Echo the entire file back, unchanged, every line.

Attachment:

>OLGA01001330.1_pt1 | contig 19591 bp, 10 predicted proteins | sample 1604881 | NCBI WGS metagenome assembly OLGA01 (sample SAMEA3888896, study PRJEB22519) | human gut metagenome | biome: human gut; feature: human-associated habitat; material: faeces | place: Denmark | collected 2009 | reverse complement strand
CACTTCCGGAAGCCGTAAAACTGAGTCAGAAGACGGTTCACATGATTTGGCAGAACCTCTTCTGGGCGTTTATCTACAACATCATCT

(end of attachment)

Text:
>OLGA01001330.1_pt1 | contig 19591 bp, 10 predicted proteins | sample 1604881 | NCBI WGS metagenome assembly OLGA01 (sample SAMEA3888896, study PRJEB22519) | human gut metagenome | biome: human gut; feature: human-associated habitat; material: faeces | place: Denmark | collected 2009 | reverse complement strand
CACTTCCGGAAGCCGTAAAACTGAGTCAGAAGACGGTTCACATGATTTGGCAGAACCTCTTCTGGGCGTTTATCTACAACATCATCT